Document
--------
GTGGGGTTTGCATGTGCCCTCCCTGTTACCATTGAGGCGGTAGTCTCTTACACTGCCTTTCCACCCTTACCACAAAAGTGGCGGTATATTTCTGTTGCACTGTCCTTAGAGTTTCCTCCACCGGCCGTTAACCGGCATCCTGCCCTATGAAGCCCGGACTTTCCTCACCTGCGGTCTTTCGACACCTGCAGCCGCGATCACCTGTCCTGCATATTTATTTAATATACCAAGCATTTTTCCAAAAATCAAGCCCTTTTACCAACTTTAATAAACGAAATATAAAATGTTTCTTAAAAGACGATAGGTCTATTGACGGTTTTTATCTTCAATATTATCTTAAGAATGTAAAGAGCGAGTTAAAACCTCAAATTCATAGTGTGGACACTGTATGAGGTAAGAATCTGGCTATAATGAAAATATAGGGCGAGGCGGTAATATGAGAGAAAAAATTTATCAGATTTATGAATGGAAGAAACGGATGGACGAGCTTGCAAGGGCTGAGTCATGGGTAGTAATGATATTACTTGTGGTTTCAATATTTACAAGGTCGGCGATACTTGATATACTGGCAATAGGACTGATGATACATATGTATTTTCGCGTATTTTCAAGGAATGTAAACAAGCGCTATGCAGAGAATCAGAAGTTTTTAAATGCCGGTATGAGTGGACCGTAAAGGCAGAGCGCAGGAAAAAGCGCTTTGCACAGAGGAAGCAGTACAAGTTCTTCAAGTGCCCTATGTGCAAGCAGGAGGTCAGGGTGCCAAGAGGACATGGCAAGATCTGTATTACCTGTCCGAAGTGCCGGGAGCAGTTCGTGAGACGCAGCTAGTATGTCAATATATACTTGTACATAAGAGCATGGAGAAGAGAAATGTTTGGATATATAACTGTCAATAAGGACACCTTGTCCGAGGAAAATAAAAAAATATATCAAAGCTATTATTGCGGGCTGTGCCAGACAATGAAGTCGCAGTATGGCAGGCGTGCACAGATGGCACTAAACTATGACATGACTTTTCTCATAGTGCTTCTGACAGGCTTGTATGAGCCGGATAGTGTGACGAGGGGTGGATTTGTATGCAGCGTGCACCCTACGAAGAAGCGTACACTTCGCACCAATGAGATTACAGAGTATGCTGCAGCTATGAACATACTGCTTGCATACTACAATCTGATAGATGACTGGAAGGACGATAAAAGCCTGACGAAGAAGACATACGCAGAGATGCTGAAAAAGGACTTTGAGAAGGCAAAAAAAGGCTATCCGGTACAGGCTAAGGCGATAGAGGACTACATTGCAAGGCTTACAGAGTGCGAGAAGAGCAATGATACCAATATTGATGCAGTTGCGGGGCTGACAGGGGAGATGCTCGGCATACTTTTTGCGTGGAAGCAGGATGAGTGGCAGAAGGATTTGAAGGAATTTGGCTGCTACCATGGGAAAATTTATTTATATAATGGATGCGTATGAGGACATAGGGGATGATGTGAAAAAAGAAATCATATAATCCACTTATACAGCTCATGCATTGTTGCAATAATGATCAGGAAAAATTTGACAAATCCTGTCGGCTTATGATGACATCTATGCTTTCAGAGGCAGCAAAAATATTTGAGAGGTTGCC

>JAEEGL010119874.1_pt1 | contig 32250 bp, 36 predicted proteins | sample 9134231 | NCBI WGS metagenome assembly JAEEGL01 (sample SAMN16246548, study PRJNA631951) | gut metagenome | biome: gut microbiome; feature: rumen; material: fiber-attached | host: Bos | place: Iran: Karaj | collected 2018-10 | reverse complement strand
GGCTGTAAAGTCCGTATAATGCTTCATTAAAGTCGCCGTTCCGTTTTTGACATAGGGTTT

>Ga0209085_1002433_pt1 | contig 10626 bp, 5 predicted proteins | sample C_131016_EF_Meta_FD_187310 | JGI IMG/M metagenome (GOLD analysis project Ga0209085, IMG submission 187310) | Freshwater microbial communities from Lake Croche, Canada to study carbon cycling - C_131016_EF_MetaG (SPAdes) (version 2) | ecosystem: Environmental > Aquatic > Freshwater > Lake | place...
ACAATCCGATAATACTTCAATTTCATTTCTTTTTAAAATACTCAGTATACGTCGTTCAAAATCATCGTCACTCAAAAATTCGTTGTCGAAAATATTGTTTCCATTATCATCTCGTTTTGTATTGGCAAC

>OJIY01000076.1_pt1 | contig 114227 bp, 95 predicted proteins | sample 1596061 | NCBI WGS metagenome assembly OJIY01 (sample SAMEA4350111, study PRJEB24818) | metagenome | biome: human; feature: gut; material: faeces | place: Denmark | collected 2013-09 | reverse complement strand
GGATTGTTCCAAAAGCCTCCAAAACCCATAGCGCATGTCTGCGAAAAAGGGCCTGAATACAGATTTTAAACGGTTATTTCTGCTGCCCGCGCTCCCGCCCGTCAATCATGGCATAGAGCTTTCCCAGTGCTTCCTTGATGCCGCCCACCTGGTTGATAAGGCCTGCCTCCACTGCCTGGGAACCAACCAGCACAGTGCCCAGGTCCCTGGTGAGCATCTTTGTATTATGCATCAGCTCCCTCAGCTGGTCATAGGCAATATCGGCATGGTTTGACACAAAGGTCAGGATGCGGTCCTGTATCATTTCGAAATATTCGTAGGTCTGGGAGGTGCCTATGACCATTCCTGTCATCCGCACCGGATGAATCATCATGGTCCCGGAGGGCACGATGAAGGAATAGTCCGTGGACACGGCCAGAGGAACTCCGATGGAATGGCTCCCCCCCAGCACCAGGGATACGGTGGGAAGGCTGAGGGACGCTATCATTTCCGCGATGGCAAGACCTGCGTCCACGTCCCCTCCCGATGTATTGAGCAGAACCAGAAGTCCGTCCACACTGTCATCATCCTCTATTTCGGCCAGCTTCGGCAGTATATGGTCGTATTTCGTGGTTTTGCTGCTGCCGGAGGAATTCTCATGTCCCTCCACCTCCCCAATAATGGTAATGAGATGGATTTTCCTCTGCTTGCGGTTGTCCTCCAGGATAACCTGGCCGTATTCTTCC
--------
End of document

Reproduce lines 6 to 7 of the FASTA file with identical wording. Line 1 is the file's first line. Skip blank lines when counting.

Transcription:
>OJIY01000076.1_pt1 | contig 114227 bp, 95 predicted proteins | sample 1596061 | NCBI WGS metagenome assembly OJIY01 (sample SAMEA4350111, study PRJEB24818) | metagenome | biome: human; feature: gut; material: faeces | place: Denmark | collected 2013-09 | reverse complement strand
GGATTGTTCCAAAAGCCTCCAAAACCCATAGCGCATGTCTGCGAAAAAGGGCCTGAATACAGATTTTAAACGGTTATTTCTGCTGCCCGCGCTCCCGCCCGTCAATCATGGCATAGAGCTTTCCCAGTGCTTCCTTGATGCCGCCCACCTGGTTGATAAGGCCTGCCTCCACTGCCTGGGAACCAACCAGCACAGTGCCCAGGTCCCTGGTGAGCATCTTTGTATTATGCATCAGCTCCCTCAGCTGGTCATAGGCAATATCGGCATGGTTTGACACAAAGGTCAGGATGCGGTCCTGTATCATTTCGAAATATTCGTAGGTCTGGGAGGTGCCTATGACCATTCCTGTCATCCGCACCGGATGAATCATCATGGTCCCGGAGGGCACGATGAAGGAATAGTCCGTGGACACGGCCAGAGGAACTCCGATGGAATGGCTCCCCCCCAGCACCAGGGATACGGTGGGAAGGCTGAGGGACGCTATCATTTCCGCGATGGCAAGACCTGCGTCCACGTCCCCTCCCGATGTATTGAGCAGAACCAGAAGTCCGTCCACACTGTCATCATCCTCTATTTCGGCCAGCTTCGGCAGTATATGGTCGTATTTCGTGGTTTTGCTGCTGCCGGAGGAATTCTCATGTCCCTCCACCTCCCCAATAATGGTAATGAGATGGATTTTCCTCTGCTTGCGGTTGTCCTCCAGGATAACCTGGCCGTATTCTTCC